understanding page/chunk reclaim algorithm

Jason Evans jasone at canonware.com
Fri Aug 15 10:12:54 PDT 2014

On Aug 11, 2014, at 4:28 PM, Sideropoulos, Alexander <Alexander.Sideropoulos at netapp.com> wrote:
> Hey all. We are trying to understand how Jemalloc reclaims free runs and chunks.
> Specifically for small allocation sizes, what are the heuristics for
> 1) free runs being reclaimed within the chunk to be reused for a different size and

jemalloc uses a lowest-address best fit search to allocate page runs.  In other words, it finds the set of runs which are closest to the minimum necessary size, and chooses the run from that set that is lowest in memory from which to split an appropriately sized run (the split tail, if any, remains unallocated).

> 2) free chunks being released back to the OS?

jemalloc maps/unmaps chunks as indivisible units, so chunks are released back to the OS as aggressively as possible, with two caveats:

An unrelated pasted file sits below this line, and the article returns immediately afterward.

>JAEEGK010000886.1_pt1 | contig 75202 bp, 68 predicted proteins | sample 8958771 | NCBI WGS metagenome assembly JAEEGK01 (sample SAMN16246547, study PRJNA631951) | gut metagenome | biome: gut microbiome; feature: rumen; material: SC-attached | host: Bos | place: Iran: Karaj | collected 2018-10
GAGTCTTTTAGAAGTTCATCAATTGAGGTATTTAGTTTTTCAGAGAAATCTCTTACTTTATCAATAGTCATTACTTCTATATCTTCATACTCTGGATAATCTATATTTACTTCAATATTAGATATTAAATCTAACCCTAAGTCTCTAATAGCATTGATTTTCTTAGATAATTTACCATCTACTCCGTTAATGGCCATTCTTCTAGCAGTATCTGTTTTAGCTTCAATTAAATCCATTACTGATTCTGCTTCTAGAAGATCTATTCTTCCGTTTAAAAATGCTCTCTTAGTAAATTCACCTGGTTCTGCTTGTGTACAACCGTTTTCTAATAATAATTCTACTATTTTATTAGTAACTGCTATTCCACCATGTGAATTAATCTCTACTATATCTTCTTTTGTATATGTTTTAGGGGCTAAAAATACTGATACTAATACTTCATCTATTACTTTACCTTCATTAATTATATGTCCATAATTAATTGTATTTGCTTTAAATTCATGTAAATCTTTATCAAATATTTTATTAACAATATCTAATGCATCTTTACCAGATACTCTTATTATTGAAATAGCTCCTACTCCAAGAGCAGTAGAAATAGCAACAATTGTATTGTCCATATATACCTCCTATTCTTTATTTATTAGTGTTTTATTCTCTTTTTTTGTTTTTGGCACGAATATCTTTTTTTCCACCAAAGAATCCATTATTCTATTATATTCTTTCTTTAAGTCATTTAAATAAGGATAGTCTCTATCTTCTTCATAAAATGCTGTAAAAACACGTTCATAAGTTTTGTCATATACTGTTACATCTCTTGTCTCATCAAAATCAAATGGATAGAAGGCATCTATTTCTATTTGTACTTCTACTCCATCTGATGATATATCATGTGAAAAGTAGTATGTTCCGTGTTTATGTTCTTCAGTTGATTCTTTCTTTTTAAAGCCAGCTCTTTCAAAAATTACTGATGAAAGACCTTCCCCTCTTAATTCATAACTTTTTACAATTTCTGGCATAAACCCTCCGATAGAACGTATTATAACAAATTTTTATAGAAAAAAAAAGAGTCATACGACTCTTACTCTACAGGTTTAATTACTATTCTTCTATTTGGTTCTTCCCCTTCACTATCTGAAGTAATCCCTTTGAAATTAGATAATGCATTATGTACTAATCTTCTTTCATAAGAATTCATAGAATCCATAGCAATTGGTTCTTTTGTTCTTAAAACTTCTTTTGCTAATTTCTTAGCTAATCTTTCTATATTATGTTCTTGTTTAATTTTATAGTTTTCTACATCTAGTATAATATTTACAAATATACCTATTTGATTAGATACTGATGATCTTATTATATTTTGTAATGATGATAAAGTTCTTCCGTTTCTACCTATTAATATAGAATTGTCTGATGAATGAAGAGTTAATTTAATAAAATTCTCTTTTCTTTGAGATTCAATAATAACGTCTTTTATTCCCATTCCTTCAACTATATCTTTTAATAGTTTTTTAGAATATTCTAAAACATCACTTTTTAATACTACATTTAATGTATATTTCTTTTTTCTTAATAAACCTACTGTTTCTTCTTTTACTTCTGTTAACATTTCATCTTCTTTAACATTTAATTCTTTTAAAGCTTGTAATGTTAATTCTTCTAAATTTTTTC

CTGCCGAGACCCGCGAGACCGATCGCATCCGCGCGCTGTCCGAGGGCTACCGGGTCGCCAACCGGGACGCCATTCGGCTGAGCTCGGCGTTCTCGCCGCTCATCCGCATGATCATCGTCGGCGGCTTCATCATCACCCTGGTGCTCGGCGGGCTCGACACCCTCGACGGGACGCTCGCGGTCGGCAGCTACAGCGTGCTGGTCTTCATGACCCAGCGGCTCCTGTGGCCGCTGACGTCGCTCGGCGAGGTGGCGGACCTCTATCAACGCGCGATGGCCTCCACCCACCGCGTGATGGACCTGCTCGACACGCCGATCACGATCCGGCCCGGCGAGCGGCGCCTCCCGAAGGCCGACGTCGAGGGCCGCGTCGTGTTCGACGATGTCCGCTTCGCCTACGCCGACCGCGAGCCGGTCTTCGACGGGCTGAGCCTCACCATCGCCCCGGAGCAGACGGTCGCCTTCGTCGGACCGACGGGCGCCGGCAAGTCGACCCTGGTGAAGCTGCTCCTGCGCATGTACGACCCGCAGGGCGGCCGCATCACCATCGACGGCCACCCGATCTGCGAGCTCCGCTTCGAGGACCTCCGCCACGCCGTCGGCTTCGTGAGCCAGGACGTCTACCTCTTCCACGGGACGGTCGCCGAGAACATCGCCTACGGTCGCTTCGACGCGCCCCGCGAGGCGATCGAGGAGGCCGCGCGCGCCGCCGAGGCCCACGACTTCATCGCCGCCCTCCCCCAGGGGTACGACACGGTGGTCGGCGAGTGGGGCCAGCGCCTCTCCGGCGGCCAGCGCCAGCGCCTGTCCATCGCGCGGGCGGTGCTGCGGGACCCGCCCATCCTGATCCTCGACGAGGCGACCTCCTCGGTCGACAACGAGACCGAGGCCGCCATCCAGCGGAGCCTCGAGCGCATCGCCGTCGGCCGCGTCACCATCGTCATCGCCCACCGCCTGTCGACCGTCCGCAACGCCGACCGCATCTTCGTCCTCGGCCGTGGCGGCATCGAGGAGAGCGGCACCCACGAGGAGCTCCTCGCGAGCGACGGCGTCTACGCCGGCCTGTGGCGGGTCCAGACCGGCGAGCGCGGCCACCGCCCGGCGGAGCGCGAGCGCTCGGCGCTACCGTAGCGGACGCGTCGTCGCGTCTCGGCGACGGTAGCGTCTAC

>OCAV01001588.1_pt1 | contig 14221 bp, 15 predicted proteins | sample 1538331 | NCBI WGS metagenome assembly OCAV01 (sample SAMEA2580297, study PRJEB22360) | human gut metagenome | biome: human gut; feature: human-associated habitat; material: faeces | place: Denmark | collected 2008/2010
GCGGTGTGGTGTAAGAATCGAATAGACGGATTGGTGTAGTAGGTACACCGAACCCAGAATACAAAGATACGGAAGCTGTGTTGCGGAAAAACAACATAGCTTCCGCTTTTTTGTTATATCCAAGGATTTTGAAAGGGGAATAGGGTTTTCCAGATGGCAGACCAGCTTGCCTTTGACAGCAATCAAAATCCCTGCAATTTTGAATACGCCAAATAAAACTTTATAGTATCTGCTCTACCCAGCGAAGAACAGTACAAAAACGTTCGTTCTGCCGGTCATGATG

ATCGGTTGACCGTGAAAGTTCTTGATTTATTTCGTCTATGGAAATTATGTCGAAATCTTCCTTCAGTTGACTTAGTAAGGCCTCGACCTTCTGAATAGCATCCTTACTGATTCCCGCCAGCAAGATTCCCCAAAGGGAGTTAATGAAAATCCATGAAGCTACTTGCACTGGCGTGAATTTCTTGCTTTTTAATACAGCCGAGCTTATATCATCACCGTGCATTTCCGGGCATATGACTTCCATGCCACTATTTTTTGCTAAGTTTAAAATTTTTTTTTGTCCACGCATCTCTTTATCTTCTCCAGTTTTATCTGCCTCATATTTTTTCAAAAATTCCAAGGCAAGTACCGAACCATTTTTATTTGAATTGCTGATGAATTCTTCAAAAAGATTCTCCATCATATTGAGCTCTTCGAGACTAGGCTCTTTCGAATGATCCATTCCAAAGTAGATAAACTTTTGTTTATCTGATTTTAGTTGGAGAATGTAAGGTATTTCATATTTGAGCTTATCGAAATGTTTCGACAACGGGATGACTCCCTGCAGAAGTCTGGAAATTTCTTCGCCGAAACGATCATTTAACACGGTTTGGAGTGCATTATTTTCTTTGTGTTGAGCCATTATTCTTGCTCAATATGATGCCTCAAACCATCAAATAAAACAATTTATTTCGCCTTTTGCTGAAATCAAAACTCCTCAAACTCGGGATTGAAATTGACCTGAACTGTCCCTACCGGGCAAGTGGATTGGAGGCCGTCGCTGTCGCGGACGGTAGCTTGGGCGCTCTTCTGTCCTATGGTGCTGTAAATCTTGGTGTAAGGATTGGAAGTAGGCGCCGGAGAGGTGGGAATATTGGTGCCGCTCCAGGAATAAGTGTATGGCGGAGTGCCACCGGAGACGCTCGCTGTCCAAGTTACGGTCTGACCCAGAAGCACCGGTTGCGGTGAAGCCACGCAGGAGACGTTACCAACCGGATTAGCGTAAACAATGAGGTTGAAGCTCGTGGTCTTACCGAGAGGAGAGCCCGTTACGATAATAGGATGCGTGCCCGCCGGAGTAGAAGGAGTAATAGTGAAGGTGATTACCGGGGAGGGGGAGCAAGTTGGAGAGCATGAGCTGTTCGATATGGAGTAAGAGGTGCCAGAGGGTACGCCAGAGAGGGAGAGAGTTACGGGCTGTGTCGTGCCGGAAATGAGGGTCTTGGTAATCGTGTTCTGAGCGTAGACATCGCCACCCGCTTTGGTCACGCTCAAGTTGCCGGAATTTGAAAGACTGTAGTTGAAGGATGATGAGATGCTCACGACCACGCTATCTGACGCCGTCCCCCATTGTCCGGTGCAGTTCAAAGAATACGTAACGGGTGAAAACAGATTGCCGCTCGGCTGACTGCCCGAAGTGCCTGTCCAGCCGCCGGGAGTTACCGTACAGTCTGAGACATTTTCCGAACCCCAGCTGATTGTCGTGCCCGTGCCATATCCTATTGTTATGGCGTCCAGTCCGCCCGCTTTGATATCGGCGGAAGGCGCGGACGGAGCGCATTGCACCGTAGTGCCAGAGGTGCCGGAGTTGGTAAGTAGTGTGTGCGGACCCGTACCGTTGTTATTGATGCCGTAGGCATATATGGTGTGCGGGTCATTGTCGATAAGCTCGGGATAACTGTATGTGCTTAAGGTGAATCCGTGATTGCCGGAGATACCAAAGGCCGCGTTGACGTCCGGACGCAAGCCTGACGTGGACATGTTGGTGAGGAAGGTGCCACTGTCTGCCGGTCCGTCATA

- Each arena maintains a “spare” chunk, which avoids excessive chunk allocation/deallocation activity if memory usage repeatedly fluctuates in a manner that would require a new short-lived chunk during each growth.
- On Linux, the —disable-munmap configure option is the default, so chunk contents are madvise()d away, but they remain irreversibly mapped once created.  This avoids poor interactions with the Linux kernel’s fragile heuristics for finding available regions of virtual memory.  Without this workaround, it’s common for virtual memory holes to accumulate, and the kernel uses linear-time algorithms to scan the virtual memory map in some performance-critical operations.


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